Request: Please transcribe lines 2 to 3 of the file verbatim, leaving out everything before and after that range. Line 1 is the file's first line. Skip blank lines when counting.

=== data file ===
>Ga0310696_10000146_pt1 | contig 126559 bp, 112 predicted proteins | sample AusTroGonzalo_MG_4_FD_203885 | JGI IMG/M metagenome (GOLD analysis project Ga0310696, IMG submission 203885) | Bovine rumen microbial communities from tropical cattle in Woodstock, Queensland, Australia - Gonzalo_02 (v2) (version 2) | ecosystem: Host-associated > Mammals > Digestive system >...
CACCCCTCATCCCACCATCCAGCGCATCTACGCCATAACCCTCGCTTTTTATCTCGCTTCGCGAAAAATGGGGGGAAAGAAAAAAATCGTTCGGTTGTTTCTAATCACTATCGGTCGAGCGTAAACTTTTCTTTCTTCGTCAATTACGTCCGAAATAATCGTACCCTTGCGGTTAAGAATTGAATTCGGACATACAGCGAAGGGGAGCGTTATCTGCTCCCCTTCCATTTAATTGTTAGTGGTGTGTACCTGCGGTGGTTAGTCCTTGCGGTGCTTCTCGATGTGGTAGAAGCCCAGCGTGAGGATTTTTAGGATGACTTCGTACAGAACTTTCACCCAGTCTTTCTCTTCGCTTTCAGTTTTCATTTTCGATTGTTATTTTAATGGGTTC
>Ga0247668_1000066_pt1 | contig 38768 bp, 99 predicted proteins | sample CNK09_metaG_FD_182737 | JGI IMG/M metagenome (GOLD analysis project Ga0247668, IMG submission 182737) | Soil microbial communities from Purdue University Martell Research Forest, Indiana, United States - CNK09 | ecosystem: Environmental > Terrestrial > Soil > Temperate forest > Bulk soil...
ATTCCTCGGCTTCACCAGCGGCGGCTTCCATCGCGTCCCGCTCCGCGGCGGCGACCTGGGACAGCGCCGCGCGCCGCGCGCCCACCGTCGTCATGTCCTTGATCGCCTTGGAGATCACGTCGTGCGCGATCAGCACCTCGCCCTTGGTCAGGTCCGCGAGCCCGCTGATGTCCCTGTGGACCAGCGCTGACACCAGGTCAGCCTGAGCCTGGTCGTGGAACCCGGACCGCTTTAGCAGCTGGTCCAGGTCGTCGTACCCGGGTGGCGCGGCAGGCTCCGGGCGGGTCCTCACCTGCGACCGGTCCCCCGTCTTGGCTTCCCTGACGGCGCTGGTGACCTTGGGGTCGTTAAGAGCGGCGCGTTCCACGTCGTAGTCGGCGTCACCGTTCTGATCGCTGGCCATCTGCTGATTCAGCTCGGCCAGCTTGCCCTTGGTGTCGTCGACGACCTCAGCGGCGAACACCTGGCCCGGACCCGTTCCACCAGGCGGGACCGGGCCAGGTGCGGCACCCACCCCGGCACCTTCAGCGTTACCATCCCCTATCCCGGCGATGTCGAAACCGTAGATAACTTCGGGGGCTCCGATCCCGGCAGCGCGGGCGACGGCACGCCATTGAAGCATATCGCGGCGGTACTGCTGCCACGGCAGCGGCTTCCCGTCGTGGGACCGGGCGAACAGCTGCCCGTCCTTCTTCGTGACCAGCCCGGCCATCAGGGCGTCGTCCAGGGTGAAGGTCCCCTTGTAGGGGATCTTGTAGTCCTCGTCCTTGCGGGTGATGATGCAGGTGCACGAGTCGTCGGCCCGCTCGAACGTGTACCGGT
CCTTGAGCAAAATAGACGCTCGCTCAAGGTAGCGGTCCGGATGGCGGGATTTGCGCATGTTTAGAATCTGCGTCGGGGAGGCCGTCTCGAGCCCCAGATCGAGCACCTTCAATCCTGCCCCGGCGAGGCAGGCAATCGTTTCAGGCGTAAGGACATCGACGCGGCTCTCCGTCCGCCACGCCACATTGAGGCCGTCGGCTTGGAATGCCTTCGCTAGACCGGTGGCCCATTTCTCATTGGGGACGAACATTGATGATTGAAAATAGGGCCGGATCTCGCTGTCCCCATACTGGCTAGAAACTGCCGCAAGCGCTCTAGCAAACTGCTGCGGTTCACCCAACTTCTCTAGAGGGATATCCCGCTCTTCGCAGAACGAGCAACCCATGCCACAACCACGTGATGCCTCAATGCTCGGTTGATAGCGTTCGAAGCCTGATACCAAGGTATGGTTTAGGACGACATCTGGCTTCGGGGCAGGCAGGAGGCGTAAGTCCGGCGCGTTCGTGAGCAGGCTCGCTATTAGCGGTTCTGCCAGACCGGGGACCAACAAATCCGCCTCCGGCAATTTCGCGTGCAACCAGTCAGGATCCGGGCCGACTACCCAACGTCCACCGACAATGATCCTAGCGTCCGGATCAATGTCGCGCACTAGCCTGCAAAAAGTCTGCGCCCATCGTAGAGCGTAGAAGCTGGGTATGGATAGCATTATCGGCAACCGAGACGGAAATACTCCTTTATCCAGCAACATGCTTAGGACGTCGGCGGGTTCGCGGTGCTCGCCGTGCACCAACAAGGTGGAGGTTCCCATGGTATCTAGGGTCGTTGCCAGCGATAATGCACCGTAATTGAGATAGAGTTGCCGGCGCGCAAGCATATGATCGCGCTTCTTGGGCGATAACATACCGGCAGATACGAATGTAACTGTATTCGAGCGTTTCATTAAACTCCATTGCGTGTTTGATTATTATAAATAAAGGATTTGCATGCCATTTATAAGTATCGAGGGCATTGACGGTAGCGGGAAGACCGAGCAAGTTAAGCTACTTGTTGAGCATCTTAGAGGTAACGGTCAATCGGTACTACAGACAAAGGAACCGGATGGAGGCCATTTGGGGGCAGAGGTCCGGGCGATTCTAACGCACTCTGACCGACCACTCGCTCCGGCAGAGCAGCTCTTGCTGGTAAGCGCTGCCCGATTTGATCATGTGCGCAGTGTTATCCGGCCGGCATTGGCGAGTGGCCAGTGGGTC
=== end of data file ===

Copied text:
CACCCCTCATCCCACCATCCAGCGCATCTACGCCATAACCCTCGCTTTTTATCTCGCTTCGCGAAAAATGGGGGGAAAGAAAAAAATCGTTCGGTTGTTTCTAATCACTATCGGTCGAGCGTAAACTTTTCTTTCTTCGTCAATTACGTCCGAAATAATCGTACCCTTGCGGTTAAGAATTGAATTCGGACATACAGCGAAGGGGAGCGTTATCTGCTCCCCTTCCATTTAATTGTTAGTGGTGTGTACCTGCGGTGGTTAGTCCTTGCGGTGCTTCTCGATGTGGTAGAAGCCCAGCGTGAGGATTTTTAGGATGACTTCGTACAGAACTTTCACCCAGTCTTTCTCTTCGCTTTCAGTTTTCATTTTCGATTGTTATTTTAATGGGTTC
>Ga0247668_1000066_pt1 | contig 38768 bp, 99 predicted proteins | sample CNK09_metaG_FD_182737 | JGI IMG/M metagenome (GOLD analysis project Ga0247668, IMG submission 182737) | Soil microbial communities from Purdue University Martell Research Forest, Indiana, United States - CNK09 | ecosystem: Environmental > Terrestrial > Soil > Temperate forest > Bulk soil...